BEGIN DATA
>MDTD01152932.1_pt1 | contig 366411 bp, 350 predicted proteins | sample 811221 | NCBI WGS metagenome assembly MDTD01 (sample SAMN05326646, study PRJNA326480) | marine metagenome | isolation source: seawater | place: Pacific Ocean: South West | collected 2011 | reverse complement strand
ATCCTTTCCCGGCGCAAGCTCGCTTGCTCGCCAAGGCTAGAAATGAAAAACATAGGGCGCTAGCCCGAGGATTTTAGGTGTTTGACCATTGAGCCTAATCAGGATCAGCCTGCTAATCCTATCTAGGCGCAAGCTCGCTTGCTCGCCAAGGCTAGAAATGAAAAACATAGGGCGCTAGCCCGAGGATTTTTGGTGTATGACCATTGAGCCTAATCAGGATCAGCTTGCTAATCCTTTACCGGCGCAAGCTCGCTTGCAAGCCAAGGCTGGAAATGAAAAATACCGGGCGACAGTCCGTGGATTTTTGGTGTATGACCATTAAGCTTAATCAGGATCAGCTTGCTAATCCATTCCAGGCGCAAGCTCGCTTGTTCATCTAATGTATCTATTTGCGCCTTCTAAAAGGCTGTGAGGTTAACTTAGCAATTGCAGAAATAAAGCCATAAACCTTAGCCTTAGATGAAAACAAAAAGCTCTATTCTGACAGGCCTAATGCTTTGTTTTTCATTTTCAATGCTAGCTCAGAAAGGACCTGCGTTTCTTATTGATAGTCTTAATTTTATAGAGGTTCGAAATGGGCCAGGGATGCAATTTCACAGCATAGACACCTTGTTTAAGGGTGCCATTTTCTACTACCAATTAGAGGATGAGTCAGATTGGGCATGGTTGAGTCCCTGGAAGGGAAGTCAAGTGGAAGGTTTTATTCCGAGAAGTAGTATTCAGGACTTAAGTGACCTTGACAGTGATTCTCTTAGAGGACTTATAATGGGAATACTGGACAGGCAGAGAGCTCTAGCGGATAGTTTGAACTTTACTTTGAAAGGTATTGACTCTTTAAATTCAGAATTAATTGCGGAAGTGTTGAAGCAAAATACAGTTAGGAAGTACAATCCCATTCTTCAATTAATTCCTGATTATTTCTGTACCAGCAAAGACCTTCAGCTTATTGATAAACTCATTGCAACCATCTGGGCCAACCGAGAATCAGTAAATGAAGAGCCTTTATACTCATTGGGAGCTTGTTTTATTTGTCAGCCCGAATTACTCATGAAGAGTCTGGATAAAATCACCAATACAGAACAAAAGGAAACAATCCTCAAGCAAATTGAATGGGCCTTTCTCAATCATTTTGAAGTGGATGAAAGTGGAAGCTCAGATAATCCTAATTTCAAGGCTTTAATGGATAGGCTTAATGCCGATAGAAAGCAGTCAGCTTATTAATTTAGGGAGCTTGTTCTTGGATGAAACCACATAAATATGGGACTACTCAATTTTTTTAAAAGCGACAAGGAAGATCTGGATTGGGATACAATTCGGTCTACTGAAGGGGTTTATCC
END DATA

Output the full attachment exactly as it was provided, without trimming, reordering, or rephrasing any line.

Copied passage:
>MDTD01152932.1_pt1 | contig 366411 bp, 350 predicted proteins | sample 811221 | NCBI WGS metagenome assembly MDTD01 (sample SAMN05326646, study PRJNA326480) | marine metagenome | isolation source: seawater | place: Pacific Ocean: South West | collected 2011 | reverse complement strand
ATCCTTTCCCGGCGCAAGCTCGCTTGCTCGCCAAGGCTAGAAATGAAAAACATAGGGCGCTAGCCCGAGGATTTTAGGTGTTTGACCATTGAGCCTAATCAGGATCAGCCTGCTAATCCTATCTAGGCGCAAGCTCGCTTGCTCGCCAAGGCTAGAAATGAAAAACATAGGGCGCTAGCCCGAGGATTTTTGGTGTATGACCATTGAGCCTAATCAGGATCAGCTTGCTAATCCTTTACCGGCGCAAGCTCGCTTGCAAGCCAAGGCTGGAAATGAAAAATACCGGGCGACAGTCCGTGGATTTTTGGTGTATGACCATTAAGCTTAATCAGGATCAGCTTGCTAATCCATTCCAGGCGCAAGCTCGCTTGTTCATCTAATGTATCTATTTGCGCCTTCTAAAAGGCTGTGAGGTTAACTTAGCAATTGCAGAAATAAAGCCATAAACCTTAGCCTTAGATGAAAACAAAAAGCTCTATTCTGACAGGCCTAATGCTTTGTTTTTCATTTTCAATGCTAGCTCAGAAAGGACCTGCGTTTCTTATTGATAGTCTTAATTTTATAGAGGTTCGAAATGGGCCAGGGATGCAATTTCACAGCATAGACACCTTGTTTAAGGGTGCCATTTTCTACTACCAATTAGAGGATGAGTCAGATTGGGCATGGTTGAGTCCCTGGAAGGGAAGTCAAGTGGAAGGTTTTATTCCGAGAAGTAGTATTCAGGACTTAAGTGACCTTGACAGTGATTCTCTTAGAGGACTTATAATGGGAATACTGGACAGGCAGAGAGCTCTAGCGGATAGTTTGAACTTTACTTTGAAAGGTATTGACTCTTTAAATTCAGAATTAATTGCGGAAGTGTTGAAGCAAAATACAGTTAGGAAGTACAATCCCATTCTTCAATTAATTCCTGATTATTTCTGTACCAGCAAAGACCTTCAGCTTATTGATAAACTCATTGCAACCATCTGGGCCAACCGAGAATCAGTAAATGAAGAGCCTTTATACTCATTGGGAGCTTGTTTTATTTGTCAGCCCGAATTACTCATGAAGAGTCTGGATAAAATCACCAATACAGAACAAAAGGAAACAATCCTCAAGCAAATTGAATGGGCCTTTCTCAATCATTTTGAAGTGGATGAAAGTGGAAGCTCAGATAATCCTAATTTCAAGGCTTTAATGGATAGGCTTAATGCCGATAGAAAGCAGTCAGCTTATTAATTTAGGGAGCTTGTTCTTGGATGAAACCACATAAATATGGGACTACTCAATTTTTTTAAAAGCGACAAGGAAGATCTGGATTGGGATACAATTCGGTCTACTGAAGGGGTTTATCC